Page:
Artist finds her place, in her place

February 28, 2018

 

 

First published in The Cape Times

 

Given how many visitors descend on Cape Town during the silly season the art pickings are surprisingly slim, or at least, superficial. Most commercial spaces opt for what they dub “Summer group shows”, boasting a mish mash of art from the artists in their stable. 

 

As such Gwen Van Embden’s exhibition Genius Loci (a sense of place) is a refreshing prospect. Staged in her attractive Garden’s studio off Dunkley square is an embedded art experience, where art is shown not only in the context in which it has been made, but the setting itself has been exploited as a form of expression. 

 

Fittingly, as the title of her show suggests, she has used the opportunity and the setting, to address ‘her place and context’ not only artistically but as a citizen too.  As a white privileged one she finds herself assessing her ‘place’ in society in relation to the legacy of apartheid.

 

As such her studio is not a venue but the activating frame for her art and a space in which to contemplate her race/place in the wider world. In the vein of self-interrogation, she lays her working life bare, inviting visitors to riffle through her drawers and cabinets, which sit open. Small noteboooks, drawings, spill out of drawers and a cacophony of objects fill a capacious studio alongside conventional artworks, which are framed titled and are for sale. Van Embden has considered the arrangement of each object, treating her studio as a large installation work. She is as much a curator as an artist. An old overhead projector for example is placed on the floor, surrounded by metal trays used for dissecting small animals. Weighing, taking account, is a pervasive theme.

 

Book Weight (2017) consists of yellowed pages torn from old books, sandwiched between twigs, placed on a disused and rusted scale. This whole scheme of ‘weighing’, being accountable, for the past seems inefficient; the scale is outdated and how can the pages of a book, twigs can’t really ‘account’ for it.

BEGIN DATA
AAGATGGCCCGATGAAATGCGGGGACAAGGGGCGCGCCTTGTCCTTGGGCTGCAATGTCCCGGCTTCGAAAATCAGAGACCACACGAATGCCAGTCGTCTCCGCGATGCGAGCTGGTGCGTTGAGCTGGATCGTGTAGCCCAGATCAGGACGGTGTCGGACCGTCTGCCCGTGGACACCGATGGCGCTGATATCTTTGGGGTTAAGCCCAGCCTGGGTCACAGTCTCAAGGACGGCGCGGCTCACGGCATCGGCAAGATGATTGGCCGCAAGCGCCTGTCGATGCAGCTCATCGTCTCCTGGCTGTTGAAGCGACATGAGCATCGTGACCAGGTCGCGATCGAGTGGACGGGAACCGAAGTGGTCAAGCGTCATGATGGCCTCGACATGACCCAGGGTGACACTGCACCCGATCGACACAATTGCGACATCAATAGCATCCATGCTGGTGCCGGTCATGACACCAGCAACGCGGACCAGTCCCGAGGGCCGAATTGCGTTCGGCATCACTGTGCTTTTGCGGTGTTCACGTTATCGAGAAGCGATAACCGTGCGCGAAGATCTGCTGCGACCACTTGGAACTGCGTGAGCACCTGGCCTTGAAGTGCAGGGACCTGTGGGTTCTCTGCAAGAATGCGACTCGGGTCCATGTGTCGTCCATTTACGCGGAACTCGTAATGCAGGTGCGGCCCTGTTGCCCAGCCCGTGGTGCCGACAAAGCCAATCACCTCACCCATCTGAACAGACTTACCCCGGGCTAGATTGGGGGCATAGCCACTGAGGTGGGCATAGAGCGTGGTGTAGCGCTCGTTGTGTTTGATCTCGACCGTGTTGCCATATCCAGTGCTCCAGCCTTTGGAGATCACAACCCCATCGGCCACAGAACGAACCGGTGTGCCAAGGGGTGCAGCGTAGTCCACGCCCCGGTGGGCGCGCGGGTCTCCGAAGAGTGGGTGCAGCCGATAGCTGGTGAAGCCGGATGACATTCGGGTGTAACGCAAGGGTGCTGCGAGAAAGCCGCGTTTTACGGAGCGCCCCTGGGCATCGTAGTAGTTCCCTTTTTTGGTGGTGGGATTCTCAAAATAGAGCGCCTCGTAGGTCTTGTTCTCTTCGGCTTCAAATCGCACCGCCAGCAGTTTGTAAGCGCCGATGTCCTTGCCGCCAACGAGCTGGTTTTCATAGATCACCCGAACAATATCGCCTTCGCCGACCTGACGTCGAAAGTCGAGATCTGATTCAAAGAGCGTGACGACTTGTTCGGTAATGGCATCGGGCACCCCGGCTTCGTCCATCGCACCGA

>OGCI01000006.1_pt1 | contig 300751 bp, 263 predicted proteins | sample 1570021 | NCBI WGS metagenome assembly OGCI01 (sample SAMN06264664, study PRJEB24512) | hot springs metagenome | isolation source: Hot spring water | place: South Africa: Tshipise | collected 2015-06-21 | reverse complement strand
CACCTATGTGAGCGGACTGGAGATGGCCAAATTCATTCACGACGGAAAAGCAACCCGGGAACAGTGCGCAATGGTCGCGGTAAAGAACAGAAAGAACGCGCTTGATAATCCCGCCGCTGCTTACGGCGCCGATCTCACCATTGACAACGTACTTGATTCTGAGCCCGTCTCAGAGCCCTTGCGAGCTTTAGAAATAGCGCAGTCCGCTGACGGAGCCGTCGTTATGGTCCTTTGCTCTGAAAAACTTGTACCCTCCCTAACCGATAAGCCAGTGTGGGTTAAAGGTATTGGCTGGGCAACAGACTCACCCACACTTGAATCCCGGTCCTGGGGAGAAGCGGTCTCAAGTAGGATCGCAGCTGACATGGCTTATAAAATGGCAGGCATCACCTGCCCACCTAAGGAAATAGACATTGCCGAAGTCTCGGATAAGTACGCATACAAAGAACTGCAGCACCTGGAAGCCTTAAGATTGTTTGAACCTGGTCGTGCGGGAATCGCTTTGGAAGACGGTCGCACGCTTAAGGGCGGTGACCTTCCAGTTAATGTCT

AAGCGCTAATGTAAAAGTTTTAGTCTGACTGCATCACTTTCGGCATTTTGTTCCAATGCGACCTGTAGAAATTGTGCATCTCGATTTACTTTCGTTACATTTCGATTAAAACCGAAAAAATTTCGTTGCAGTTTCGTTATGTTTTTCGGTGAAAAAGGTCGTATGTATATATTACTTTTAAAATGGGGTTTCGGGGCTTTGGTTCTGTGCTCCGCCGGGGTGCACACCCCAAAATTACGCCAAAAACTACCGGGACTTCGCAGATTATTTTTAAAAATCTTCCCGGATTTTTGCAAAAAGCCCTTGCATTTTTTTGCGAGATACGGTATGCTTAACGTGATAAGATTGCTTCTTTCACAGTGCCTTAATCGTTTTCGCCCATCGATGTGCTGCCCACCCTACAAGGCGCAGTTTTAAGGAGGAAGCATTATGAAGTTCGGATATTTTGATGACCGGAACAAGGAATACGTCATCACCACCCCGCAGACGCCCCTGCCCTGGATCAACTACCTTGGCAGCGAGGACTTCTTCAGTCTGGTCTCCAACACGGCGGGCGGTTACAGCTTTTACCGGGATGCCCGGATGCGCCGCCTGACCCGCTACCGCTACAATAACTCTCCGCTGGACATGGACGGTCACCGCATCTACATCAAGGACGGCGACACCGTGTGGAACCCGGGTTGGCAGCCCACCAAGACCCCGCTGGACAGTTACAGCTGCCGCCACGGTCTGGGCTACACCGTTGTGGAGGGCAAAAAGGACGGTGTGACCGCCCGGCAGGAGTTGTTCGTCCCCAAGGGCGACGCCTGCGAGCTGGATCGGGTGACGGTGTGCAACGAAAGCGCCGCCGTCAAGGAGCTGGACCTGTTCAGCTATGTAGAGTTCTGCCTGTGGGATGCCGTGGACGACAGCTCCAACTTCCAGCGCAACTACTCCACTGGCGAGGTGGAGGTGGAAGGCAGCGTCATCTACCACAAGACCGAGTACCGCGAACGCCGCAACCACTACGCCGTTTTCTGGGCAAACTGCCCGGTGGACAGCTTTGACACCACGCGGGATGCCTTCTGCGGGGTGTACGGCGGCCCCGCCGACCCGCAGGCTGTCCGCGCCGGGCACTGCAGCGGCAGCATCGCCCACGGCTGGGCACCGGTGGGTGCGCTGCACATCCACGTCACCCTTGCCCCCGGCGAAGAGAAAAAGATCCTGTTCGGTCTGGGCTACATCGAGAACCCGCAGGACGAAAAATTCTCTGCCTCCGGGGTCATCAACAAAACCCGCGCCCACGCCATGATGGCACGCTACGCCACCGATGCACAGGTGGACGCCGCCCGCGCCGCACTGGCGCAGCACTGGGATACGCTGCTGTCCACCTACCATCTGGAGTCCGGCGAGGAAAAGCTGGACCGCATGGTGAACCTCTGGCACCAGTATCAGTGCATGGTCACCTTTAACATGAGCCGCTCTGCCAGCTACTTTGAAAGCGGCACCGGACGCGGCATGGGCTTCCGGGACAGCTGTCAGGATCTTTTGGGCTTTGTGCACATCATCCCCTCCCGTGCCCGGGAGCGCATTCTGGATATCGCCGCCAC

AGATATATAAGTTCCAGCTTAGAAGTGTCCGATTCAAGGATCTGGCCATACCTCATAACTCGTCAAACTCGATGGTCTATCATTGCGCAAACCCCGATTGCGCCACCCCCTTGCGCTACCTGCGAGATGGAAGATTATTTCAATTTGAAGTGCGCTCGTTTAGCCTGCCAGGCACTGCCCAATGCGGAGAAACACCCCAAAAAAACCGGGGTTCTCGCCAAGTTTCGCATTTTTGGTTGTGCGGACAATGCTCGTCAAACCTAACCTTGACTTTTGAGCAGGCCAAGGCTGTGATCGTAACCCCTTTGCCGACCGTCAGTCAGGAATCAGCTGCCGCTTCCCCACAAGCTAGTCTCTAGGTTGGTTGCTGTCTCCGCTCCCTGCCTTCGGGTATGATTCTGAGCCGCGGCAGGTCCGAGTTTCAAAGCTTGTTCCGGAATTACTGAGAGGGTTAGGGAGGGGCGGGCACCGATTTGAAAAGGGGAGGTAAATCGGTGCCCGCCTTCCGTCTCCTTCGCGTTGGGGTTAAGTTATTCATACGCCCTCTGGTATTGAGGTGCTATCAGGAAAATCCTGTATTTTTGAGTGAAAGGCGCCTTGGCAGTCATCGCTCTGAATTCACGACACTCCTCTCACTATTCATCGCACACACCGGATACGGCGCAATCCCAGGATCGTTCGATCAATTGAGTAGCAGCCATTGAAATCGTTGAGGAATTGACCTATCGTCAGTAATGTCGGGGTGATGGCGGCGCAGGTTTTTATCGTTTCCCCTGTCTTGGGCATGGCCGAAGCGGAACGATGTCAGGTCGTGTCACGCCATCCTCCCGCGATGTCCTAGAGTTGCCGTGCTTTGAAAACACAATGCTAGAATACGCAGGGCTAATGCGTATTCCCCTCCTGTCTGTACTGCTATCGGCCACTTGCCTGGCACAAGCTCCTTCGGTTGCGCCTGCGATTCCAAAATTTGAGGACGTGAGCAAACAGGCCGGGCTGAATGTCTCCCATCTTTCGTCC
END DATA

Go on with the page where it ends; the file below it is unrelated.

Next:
Her anger and frustration with what has perhaps become a pathological relationship with history in relation to an untenable political situation in the present is given expression in an installation consisting of a stack of old books next to neon tube work which reads: “I am not party political but I am pissed off.”

 

It is worth bearing in mind that when Van Embden embarked on her artistic career (in the 80s) many of her contemporaries, such as Pippa Skotnes, were concerned with confronting archival material and reframing it as a way of dealing with the spectre of apartheid and colonial history. Skotnes will present a talk on Van Embden’s show on January 15.

 

In a way Van Embden suppressed an artistic compulsion to create new things in favour of this mode, which appeared to be the only viable route out of an immoral quagmire.  

 

‘Curating the archive’ as they call it was perhaps always going to be her fate in a way, given her father was involved in making maps, charting her hometown of Pretoria.

 

Van Embden directly deals with this legacy via works such as I’m not my brothers keeper (2017), Opmeting van verdeling (Measurement of subdivision) (2017). In these works she juxtaposes images of maps made by her father with photographs he took of Van Embden and her siblings as children. They are presented on bold-colourful Perspex which operates as the contemporary ‘frame’ or view from which these documents are perceived by the artist or viewer. How do we judge these records now?

 

Van Embden’s ‘place’ in the present depends on how we read or judge her history.  In judging her archive and history herself, first, before the viewer can, perhaps she somehow navigates white guilt. That is if you assume it can be neutralised.  

 

Van Embden confronts the inescapability of the apartheid legacy corporeally too, in reference to ‘blood’, which is dealt with in the work Wit Mens Bloed (White people’s blood) and the Reddish series, where red ink fills square papers.  Whiteness is not skin deep; it pervades the entire body. Yet the ‘blood’ of black people is equally red – this point is made via a red page bearing the word “black.” What is it that separates white people from black? Nothing and everything, suggests Van Embden.

 

She exploits her studio setting to compliment the art. The neon tube scripto visual work that reads “Bloody Valentine”, referring to increase of domestic violence women experience on this ‘romantic’ day, is located above a working sink.

 

This kind of installation can’t be replicated with such authenticity or gravitas in a conventional gallery space. Nor can the exhibition itself, where the art and her archive are so seamlessly integrated. This is what makes this show so rewarding, unusual and novel, leaving you with a real sense, to borrow from the title, of her place as an artist and person. – 

 

Genius Loci (a sense of place) showed at Studio 3, 3 Wandel Street, Dunkley Square, Gardens. On Monday 15th January at 6.30pm Pippa Skotnes gave a talk on the exhibition. 

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